Wednesday, October 7, 2020

Ed Wood Wednesdays: The Glen or Glenda Odyssey, Part Seven by Greg Dziawer

Some images from the 2K restoration of Glen or Glenda (1953).

Edward D. Wood, Jr. passed away in late 1978, just as Glen or Glenda -- his debut feature as a writer, director, and star -- was making the rounds in a 25th anniversary re-release. Had Eddie lived only a little longer, he would have seen his most personal and arguably best work embraced by cult film fanatics. Nevertheless, Glenda would live on through various home video editions, fueling an already ardent fan base. And now, 42 years after Ed Wood's untimely death, yet another release of the film has emerged.

A new edition of an old favorite.
As the COVID-19 shutdowns began this spring, many businesses were forced to reimagine themselves. The Alamo Drafthouse Cinema chain, for instance, launched an on-demand streaming service featuring an incredible collection of cultish weirdness and oddball exploitation movies. Most enticingly, Alamo offers two seminal Ed Wood films, both of them restored by the dedicated folks at the American Genre Film Archive. One is the Wood-scripted juvenile delinquent melodrama The Violent Years (1956). The other is a 2K scan of a 35mm print of Glen or Glenda. This version of the film is the shortest one I've seen, clocking in at just a few seconds over an hour. The AGFA's website erroneously lists the runtime at 65 minutes, not including the opening logos for the Archive itself and Something Weird Video, which was presumably the source of the print.

This version of the film opens abruptly with the first lightning bolt and thunderclap. Missing are the usual credits and a chunk of Bela Lugosi's opening screed. A couple of minutes into the film, credits do finally emerge. The title card appears to be an ad for a film called Twisted Lives. This is not one of the many titles by which Glen or Glenda has been commonly known. Three further credit screens follow. One lists stars Bela Lugosi and Lyle Talbot. A second names producer George Weiss. The final screen gives directorial credit to Edward D. Wood, Jr. This particular version of the credits is unique to this print. It does not correspond to other Glenda releases I have seen in the past. The music that plays during the main title sequence is also unique to this release.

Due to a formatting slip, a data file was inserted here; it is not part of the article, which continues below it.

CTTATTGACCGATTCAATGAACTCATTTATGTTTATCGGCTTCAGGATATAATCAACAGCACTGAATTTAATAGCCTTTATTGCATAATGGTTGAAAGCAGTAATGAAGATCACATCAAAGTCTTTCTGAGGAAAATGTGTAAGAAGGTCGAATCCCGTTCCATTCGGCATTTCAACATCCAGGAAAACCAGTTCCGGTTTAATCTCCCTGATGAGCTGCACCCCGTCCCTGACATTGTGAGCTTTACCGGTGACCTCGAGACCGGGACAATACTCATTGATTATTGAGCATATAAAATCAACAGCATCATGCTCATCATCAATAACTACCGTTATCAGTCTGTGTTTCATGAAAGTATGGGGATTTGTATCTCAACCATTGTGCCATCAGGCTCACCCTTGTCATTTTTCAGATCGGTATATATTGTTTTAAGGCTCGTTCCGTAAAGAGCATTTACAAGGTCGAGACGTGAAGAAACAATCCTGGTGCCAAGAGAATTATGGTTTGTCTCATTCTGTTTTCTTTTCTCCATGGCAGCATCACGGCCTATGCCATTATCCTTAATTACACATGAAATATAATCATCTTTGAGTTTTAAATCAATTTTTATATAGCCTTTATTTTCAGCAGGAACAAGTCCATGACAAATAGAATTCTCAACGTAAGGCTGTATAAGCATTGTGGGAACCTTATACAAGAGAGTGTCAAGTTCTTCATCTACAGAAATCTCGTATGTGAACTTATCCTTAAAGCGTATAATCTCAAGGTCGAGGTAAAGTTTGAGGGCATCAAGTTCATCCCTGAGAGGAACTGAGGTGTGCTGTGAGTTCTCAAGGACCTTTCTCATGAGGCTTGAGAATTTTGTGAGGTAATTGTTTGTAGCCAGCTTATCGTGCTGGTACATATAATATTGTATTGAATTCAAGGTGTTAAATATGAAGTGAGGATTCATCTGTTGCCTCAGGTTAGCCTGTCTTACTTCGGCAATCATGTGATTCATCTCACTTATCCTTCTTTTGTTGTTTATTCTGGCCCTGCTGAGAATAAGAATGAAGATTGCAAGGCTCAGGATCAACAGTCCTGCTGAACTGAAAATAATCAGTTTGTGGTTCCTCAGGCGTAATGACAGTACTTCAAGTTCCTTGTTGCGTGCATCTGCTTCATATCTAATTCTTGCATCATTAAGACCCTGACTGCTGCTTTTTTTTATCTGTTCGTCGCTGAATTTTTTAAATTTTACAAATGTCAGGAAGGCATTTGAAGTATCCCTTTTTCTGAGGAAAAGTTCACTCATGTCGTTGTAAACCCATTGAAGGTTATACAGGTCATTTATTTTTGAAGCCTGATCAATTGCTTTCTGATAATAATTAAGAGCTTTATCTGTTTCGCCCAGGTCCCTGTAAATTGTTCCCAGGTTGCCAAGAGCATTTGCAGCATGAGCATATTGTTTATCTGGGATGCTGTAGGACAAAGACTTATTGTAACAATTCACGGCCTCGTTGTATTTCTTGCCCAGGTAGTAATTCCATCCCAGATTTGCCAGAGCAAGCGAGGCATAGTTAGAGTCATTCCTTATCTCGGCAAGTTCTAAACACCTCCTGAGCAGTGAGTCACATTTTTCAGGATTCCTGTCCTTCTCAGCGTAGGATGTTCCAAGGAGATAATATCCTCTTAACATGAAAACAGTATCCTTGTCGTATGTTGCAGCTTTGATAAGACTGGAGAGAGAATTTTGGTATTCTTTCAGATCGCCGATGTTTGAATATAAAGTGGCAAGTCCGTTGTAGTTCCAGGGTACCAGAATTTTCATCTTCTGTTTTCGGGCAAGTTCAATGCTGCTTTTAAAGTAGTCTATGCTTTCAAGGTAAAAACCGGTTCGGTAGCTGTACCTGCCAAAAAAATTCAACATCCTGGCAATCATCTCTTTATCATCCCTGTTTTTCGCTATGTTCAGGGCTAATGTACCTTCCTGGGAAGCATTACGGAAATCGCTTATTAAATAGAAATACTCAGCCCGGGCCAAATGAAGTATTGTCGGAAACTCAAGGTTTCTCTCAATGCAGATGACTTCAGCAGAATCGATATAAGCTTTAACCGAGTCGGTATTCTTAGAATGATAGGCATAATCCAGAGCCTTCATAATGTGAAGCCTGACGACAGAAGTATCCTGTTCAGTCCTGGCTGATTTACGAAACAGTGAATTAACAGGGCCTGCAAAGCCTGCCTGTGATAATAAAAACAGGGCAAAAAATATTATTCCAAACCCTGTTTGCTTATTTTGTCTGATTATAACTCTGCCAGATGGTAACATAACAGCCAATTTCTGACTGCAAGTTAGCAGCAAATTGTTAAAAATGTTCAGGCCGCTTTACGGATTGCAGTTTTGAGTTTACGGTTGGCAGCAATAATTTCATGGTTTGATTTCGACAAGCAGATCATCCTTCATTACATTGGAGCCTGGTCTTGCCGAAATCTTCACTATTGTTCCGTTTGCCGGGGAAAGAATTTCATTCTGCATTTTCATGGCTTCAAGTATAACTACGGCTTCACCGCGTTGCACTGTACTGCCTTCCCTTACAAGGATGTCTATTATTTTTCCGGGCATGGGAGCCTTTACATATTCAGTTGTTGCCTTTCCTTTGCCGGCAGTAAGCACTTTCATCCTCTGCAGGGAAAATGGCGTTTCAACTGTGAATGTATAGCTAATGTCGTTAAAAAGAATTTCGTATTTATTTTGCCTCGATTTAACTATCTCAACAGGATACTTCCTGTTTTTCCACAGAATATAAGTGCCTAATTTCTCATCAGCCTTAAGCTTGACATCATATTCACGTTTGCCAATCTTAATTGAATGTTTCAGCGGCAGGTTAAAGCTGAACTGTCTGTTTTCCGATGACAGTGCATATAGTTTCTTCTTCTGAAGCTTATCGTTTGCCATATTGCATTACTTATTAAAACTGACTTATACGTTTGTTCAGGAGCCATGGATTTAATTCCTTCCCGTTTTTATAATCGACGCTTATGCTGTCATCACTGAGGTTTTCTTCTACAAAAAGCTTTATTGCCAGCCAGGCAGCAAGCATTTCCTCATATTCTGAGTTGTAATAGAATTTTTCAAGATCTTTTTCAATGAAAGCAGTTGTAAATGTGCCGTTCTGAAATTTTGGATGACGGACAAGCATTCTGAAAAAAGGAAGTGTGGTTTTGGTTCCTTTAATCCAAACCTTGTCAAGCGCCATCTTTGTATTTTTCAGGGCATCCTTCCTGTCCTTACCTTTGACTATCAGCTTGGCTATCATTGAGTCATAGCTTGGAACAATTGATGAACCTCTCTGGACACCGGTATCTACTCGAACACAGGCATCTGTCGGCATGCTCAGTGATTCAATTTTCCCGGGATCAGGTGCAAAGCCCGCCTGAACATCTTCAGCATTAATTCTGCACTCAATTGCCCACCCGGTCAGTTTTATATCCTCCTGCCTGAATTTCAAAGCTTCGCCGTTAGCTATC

(left) An ad for Twisted Lives; (right) Detail from the closing credits.

The print AGFA used for the restoration is incomplete. Diehard Glen or Glenda fans will be very familiar with the film's lengthy nightmare sequence, padded out with supposed insert footage of strippers and bondage performers. While much of this sequence remains intact in the AGFA version, the whipping scenes are missing. This edition of Glenda finally wraps up with the same end credits we are accustomed to, indicating that this was a print distributed for the film's 25th anniversary.

Most importantly, we've never seen the film look this good. The level of clarity brings to light many startling things. At times, the depth, texture, and contrast of the images is jaw-dropping, especially for those of us who've seen Glen or Glenda countless times on VHS and DVD. Aficionados will appreciate the fluff and finery of angora more than ever, and they'll even see sweat drip profusely down Glen's face during the aforementioned nightmare. 

That's just a brief overview of what you can expect from this version of Glen or Glenda. Every serious fan of Ed Wood needs to see the film with this level of detail, despite the missing footage. It may not be the most complete version of Glen or Glenda on the market, but can we ever say for sure that a "definitive" version of this movie even exists?

You can buy or rent the stream at Alamo's on-demand streaming site here. Let's keep our fingers crossed for a Blu-ray release, although my friend and fellow Wood obsessive Mike Hickey told me that there's no current plan to release this version on disc. 

In the future, we'll dissect all of the extant versions of the film and meticulously compare them side by side. Come back for that, after you've checked out this gorgeous and unique new version of Glen or Glenda. And yeah, I am one of those Wood obsessives who not only think it Ed Wood's best film, but one of the most distinctive and compelling viewing experiences I've ever seen, dozens and dozens of times over.

P.S. Enjoy this gallery of screen captures from the new 2K restoration at the Ed Wood Wednesdays Tumblr.